Apparently so! The International Declaration of Human Rights, adopted in 1948, states in Article 13 (1) that: ‘Everyone has the right to freedom of movement and residence within the borders of each State.’ Similarly, Article 12 (1) of the International Covenant on Civil and Political Rights (1966) states that: ‘Everyone lawfully within the territory of a State shall, within that territory, have the right to liberty of movement and freedom to choose his residence.’
Whilst these rights were probably devised as a limit on the suppression and detention of political prisoners – and naughty female tennis players in Xi’s China – they are open enough to be interpreted as granting all kinds of freedom of movement as a Human Right. But does that actually mean anything or are these just yet more international legal niceties that strongmen dictators ignore and do-gooder NGOs like Amnesty International impotently wring their hands over?
Perhaps, but the recent governmental Covid-based suppression shenanigans here have thrust such laws under the microscope. The New Zealand Bill of Rights Act 1990 has a similar clause to the above; Section 18 (1) states that: ‘Everyone lawfully in New Zealand has the right to freedom of movement and residence in New Zealand.’ This was the same section used by Xplor Technologies director Murray Bolton’s lawyers to successfully challenge the Government’s 14-day MIQ imprisonment system. Mr Bolton argued that as both he and his partner were double-vaccinated and could travel to a crucial meeting in the US via private jet and self-isolate in a gated home, they did not need to roll the dice for a spot in an MIQ. He also amusingly pointed out that he was more likely to catch Covid in the New Zealand community than via his plan! However, as he and his partner were mere successful businesspeople and not All Blacks nor Black Caps, their reasonable request was denied. But, because Mr Bolton had the money to legally challenge and the government had no real case, he won. Plus, Mr Bolton’s success came with the added bonus of proving that the Freedom of Movement promised in the New Zealand Bill of Rights Act 1990 is actually enforceable by law. Mr Bolton has also very kindly shared his legal research with Grounded Kiwis who are battling MIQ on behalf of thousands of Kiwis stranded overseas, as he is very aware that not all New Zealanders have his deep pockets.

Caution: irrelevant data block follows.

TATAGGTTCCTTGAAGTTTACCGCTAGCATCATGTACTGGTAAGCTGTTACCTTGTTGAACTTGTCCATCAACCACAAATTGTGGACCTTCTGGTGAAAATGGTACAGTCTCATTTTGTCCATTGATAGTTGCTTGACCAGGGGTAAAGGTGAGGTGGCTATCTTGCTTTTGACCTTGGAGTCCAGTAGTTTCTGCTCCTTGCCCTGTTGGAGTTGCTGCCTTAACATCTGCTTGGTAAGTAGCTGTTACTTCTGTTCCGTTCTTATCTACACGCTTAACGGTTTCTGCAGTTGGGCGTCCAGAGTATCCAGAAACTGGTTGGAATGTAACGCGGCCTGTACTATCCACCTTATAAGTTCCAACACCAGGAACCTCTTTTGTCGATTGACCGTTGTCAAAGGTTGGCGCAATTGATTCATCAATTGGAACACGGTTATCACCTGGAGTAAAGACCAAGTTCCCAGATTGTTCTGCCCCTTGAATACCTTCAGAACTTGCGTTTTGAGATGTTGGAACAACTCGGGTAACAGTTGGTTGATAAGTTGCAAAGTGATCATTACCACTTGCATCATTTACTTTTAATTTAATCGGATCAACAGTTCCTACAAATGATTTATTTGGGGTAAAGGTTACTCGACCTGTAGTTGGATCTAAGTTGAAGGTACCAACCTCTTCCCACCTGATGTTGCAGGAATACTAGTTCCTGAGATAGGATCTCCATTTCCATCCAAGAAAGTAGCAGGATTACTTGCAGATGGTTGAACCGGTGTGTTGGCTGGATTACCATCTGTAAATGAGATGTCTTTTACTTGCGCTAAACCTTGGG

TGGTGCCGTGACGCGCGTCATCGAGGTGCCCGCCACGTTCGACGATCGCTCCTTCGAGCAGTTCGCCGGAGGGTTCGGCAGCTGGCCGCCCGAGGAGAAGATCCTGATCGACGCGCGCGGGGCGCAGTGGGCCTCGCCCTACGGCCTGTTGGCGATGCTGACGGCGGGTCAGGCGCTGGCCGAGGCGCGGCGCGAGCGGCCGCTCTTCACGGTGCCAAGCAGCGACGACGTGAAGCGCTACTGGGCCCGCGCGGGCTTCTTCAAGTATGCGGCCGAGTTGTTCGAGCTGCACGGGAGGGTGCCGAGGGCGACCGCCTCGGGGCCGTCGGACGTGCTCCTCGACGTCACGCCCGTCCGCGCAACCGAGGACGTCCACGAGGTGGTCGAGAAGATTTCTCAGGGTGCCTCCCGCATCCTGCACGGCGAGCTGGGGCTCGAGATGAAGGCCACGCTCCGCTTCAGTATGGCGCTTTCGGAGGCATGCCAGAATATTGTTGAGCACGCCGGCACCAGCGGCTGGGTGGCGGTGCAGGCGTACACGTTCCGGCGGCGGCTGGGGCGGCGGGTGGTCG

So, what does this liberty of movement mean?
As American investor and blogger Alex Roy notes; ‘Freedom of movement has never been accompanied with a right to mobility. Governments built infrastructure, but you still had to buy your own horse or car.’ He also goes on to point out that as population density rose and traffic worsened, modern states invested in more roads, more trolleys, more buses and more trains, creating an informal mobility compact between governments and their citizens. The deal was; if you use these tools, we can provide you with the means of transporting you more efficiently than you can transport yourselves.
But while incredibly useful in shifting citizens around the city during rush hour, these transport solutions have been slow to keep pace with our modern society’s increasing demands to have the freedom to shop or eat dinner at 3am if we so wish. Perhaps not such a problem in massive cities like London, Tokyo and Paris with already enormous and well-established public transit networks. But in smaller cities like Auckland and Bakersfield, those same round-the-clock transport options are generally not available to those who need them.
In Universal Basic Mobility Ground Zero in Bakersfield, Child and Family Services Coordinator Jayme Stuart said she has witnessed the transportation challenges faced by the youths involved in the program for many years. “A lot of our youth who are ages 18 to 24, they work at retail jobs, they work at warehouse jobs, they work at a lot of jobs that operate outside of the bus schedule,” she said. “So if the bus isn’t running, then your only option is Uber or Lyft, and Uber and Lyft have gotten very expensive.”